The New York Times reports on an interesting development. Amazon’s entry into publishing looks to have speeded up some changes in the way traditional publishers report to authors. What we might well find is that entry of new players with different imperatives may put previously unreviewed (and sometimes antiquated) systems into play and innovating around them could provide new points of difference. This may have the effect of publishers competing with each other on a wider range of offerings and not just the advance and marketing plans.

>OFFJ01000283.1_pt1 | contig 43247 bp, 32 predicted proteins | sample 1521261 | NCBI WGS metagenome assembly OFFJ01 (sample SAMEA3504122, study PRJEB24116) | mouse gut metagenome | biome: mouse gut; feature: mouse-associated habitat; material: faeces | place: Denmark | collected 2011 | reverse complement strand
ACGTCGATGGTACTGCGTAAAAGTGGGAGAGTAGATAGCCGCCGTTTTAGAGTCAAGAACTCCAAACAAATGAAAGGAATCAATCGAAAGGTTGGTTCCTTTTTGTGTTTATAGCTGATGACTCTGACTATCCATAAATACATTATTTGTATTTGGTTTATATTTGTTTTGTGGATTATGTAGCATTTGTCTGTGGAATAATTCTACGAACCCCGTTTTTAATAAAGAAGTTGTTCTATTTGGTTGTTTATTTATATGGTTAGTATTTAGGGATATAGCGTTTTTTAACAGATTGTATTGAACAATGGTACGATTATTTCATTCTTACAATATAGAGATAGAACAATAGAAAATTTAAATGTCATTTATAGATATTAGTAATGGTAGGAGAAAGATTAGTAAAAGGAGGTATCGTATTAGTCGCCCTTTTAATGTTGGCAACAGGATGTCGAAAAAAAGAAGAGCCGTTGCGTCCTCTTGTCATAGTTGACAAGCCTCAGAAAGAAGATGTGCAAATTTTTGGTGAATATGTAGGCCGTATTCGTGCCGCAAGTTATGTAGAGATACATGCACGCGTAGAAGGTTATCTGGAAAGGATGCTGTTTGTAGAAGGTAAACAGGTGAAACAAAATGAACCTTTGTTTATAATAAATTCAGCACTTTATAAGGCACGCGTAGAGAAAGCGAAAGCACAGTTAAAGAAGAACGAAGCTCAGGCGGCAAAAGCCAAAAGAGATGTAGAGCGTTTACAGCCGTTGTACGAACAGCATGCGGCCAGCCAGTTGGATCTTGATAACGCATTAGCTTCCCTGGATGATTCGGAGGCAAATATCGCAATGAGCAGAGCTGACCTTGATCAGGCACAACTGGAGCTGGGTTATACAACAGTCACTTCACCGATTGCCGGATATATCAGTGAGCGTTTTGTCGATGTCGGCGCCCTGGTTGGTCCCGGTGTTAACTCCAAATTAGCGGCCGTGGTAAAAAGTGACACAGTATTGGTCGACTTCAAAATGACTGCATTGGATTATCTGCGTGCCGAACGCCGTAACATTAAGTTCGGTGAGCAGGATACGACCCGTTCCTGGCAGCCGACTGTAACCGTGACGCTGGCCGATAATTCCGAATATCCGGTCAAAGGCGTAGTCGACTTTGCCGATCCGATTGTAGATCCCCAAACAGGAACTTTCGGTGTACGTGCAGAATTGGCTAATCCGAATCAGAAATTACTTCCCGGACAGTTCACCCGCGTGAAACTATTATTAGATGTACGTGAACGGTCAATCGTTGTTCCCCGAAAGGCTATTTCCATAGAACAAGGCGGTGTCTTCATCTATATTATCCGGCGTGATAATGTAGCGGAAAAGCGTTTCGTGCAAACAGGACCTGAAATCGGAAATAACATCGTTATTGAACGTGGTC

For anyone who has ever experienced the author/agent meeting with inadequate figures this new transparency may seem a rather uncomfortable development. But it may also force a new, more collaborative and engaged relationship, which would be no bad thing. When authors have found it difficult to get a good impression of their books performance they have often interpreted the lack of data as uneccesary obfuscation. Truth is that publishers also have skin in the game, and if everyone is much clearer about that upfront and on an ongoing basis, then authors and publishers have much more chance of working together effectively.
(the book above is Gary Younge’s Who We Are, which, in my humble opinion, is a great book).